Cancer begins in your cells, which are the building blocks of your body. Normally, your body forms new cells as you need them, replacing old cells that die. Sometimes this process goes wrong. New cells grow even when you don't need them, and old cells don't die when they should. These extra cells can form a mass called a tumor. Tumors can be benign or malignant. Benign tumors aren't cancer while malignant ones are. Cells from malignant tumors can invade nearby tissues. They can also break away and spread to other parts of the body.

Cancer is not just one disease but many diseases. There are more than 100 different types of cancer. Most cancers are named for where they start. For example, lung cancer starts in the lung, and breast cancer starts in the breast. The spread of cancer from one part of the body to another is called metastasis. Symptoms and treatment depend on the cancer type and how advanced it is. Most treatment plans may include surgery, radiation and/or chemotherapy. Some may involve hormone therapy, immunotherapy or other types of biologic therapy, or stem cell transplantation.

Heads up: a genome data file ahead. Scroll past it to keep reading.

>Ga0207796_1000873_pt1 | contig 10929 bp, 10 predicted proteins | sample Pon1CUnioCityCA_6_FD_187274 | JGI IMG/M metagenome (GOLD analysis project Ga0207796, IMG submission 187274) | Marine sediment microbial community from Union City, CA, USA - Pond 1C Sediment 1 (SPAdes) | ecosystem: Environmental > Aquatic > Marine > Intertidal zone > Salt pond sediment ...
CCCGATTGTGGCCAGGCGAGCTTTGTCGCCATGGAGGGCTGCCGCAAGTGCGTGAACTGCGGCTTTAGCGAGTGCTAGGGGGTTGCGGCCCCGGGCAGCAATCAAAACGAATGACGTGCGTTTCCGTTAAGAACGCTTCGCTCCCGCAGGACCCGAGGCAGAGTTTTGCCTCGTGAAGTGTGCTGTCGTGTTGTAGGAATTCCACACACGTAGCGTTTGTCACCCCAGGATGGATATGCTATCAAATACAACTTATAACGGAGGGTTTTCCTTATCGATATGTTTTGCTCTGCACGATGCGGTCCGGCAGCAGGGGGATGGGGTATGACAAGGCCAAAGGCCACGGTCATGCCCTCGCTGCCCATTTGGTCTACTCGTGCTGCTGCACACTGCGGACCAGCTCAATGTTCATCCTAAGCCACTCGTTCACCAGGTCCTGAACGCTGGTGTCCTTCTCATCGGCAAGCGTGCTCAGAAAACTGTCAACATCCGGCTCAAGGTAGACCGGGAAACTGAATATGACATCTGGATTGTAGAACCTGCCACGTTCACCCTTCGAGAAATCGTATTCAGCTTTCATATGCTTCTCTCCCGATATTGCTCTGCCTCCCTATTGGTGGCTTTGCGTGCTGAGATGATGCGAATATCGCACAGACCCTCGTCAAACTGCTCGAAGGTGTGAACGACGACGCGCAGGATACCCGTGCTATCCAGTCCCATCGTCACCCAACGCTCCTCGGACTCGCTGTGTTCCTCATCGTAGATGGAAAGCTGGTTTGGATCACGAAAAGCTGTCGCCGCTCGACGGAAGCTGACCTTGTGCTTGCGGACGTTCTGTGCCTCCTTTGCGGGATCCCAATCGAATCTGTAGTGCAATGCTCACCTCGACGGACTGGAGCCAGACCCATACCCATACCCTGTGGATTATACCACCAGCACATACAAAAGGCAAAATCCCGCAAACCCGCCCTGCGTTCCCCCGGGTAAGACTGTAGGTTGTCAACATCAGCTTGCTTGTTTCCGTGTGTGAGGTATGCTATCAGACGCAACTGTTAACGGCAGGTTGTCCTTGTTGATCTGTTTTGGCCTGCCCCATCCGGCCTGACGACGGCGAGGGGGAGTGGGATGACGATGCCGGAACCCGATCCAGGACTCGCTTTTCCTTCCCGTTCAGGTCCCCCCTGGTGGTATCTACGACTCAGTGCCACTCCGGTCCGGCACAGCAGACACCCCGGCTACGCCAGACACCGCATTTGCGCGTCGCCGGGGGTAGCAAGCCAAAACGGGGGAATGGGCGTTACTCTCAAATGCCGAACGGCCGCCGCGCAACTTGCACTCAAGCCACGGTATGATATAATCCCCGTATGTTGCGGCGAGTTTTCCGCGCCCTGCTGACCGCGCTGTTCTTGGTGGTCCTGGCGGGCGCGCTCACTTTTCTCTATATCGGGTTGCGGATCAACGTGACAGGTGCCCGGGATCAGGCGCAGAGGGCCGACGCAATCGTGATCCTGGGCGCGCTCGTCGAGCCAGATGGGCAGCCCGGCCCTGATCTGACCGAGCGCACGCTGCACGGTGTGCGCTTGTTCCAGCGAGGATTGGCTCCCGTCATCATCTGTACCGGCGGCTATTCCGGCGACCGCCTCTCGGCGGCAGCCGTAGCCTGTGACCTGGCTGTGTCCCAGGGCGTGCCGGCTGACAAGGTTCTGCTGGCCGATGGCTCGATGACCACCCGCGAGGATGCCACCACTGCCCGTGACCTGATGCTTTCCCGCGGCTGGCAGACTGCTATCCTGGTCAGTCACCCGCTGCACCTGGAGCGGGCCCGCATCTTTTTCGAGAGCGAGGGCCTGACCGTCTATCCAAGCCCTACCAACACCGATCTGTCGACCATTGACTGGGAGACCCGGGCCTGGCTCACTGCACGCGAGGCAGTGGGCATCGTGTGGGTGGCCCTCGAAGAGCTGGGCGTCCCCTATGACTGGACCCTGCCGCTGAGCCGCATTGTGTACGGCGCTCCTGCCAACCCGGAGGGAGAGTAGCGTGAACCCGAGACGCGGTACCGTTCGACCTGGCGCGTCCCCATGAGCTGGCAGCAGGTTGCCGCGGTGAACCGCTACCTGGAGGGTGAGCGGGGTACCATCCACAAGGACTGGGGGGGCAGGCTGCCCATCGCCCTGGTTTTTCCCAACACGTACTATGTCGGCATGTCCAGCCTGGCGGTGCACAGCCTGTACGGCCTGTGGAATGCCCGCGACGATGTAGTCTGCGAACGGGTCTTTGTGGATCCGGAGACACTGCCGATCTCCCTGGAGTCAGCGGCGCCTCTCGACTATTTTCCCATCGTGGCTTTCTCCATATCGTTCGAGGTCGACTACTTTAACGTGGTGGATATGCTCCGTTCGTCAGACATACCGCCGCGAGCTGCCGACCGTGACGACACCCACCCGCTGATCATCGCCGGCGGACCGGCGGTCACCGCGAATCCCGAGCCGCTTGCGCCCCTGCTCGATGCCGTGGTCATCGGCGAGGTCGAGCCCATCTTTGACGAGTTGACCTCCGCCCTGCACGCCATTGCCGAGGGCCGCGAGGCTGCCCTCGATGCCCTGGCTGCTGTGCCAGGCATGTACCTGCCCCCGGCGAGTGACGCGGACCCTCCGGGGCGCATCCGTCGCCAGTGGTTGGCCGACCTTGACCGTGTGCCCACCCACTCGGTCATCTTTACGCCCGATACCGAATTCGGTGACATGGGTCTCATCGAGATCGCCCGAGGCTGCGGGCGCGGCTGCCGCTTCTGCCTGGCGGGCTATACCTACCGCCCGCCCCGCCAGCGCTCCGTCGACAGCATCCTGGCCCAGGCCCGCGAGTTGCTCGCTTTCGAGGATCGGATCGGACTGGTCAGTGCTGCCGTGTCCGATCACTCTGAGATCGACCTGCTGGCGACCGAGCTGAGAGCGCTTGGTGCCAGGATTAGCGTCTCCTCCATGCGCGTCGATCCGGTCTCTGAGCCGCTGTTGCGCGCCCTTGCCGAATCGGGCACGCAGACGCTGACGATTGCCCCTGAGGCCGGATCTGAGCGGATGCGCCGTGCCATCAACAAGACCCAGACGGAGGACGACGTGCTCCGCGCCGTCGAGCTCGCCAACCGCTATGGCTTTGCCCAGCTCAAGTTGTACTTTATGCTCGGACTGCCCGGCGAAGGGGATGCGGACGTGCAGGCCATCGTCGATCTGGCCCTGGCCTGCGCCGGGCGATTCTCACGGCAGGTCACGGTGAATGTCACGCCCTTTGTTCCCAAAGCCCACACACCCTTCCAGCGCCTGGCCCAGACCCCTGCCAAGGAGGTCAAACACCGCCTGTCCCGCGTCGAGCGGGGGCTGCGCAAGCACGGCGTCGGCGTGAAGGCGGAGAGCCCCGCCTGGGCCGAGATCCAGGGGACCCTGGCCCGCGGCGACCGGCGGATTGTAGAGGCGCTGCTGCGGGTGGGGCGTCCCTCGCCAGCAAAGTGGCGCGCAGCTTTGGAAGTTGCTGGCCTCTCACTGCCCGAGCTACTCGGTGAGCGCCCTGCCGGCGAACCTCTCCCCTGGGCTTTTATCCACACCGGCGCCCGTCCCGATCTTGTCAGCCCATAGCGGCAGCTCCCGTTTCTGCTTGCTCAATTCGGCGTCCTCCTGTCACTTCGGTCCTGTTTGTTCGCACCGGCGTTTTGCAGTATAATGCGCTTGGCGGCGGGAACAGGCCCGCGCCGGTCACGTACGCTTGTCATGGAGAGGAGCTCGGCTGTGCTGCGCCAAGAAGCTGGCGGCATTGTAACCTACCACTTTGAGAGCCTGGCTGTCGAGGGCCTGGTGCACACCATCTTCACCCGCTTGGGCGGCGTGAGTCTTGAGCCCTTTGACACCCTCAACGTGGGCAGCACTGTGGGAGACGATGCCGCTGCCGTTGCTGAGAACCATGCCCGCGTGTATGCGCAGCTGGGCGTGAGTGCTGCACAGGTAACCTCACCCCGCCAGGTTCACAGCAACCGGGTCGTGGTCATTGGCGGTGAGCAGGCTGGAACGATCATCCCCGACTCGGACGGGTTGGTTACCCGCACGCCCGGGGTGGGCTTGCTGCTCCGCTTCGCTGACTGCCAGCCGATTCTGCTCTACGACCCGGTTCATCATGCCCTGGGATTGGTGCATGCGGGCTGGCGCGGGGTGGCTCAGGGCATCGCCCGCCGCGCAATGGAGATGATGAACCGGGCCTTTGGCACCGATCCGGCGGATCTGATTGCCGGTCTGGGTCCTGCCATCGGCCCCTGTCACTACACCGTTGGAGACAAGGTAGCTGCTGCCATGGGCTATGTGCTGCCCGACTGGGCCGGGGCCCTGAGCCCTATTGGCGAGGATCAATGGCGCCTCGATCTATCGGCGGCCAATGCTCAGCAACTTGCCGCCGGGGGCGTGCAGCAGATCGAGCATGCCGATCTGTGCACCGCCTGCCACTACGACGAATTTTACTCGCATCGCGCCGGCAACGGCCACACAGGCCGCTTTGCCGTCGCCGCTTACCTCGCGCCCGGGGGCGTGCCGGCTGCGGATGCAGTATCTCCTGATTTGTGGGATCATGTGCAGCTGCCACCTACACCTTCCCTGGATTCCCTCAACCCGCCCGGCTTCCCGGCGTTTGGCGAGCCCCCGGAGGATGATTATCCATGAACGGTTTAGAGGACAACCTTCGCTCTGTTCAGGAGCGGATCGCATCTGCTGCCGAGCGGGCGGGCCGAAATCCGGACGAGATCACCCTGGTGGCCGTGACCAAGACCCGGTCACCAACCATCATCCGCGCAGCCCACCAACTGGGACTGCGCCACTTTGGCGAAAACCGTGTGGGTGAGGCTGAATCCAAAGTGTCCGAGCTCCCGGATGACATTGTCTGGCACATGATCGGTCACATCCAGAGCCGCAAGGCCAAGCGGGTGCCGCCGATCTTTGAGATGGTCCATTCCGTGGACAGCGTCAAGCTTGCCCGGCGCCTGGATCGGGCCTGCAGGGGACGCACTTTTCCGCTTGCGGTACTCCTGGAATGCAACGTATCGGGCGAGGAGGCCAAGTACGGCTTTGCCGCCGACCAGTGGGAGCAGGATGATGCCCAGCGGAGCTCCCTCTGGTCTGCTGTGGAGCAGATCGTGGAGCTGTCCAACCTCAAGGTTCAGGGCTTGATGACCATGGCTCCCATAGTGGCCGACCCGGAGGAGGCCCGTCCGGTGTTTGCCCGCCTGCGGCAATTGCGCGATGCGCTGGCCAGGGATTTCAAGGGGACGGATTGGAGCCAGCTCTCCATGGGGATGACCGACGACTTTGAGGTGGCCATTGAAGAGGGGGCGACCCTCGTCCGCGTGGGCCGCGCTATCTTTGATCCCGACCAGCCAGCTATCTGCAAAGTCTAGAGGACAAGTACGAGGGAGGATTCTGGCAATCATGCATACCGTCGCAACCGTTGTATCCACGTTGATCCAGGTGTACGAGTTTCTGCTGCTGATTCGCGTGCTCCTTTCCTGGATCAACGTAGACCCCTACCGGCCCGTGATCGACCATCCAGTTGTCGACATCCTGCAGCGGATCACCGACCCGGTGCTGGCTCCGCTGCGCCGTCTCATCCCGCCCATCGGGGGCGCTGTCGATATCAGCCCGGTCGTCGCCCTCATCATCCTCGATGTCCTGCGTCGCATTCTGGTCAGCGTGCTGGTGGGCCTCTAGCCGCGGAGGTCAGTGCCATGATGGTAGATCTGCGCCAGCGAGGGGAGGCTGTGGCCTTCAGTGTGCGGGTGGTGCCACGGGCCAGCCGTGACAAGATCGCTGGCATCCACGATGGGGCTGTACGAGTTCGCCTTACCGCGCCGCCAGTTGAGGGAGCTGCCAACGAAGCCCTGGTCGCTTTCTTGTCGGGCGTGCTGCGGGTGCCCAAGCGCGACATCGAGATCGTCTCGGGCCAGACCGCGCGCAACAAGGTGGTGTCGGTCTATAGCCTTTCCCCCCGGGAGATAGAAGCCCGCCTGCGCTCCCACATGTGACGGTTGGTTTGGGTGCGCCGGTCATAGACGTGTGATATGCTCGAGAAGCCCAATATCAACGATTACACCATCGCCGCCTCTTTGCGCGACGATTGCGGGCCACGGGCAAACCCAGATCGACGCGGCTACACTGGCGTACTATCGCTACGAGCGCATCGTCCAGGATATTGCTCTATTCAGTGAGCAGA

NIH: National Cancer Institute


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Digestive Diseases

When you eat, your body breaks food down to a form it can use to build and nourish cells and provide energy. This process is called digestion.

Your digestive system is a series of hollow organs joined in a long, twisting tube. It runs from your mouth to your anus and includes your esophagus, stomach, and small and large intestines. Your liver, gallbladder and pancreas are also involved. They produce juices to help digestion.

There are many types of digestive disorders. The symptoms vary widely depending on the problem. In general, you should see your doctor if you have

  • Blood in your stool
  • Changes in bowel habits
  • Severe abdominal pain
  • Unintentional weight loss
  • Heartburn not relieved by antacids

NIH: National Institute of Diabetes and Digestive and Kidney Diseases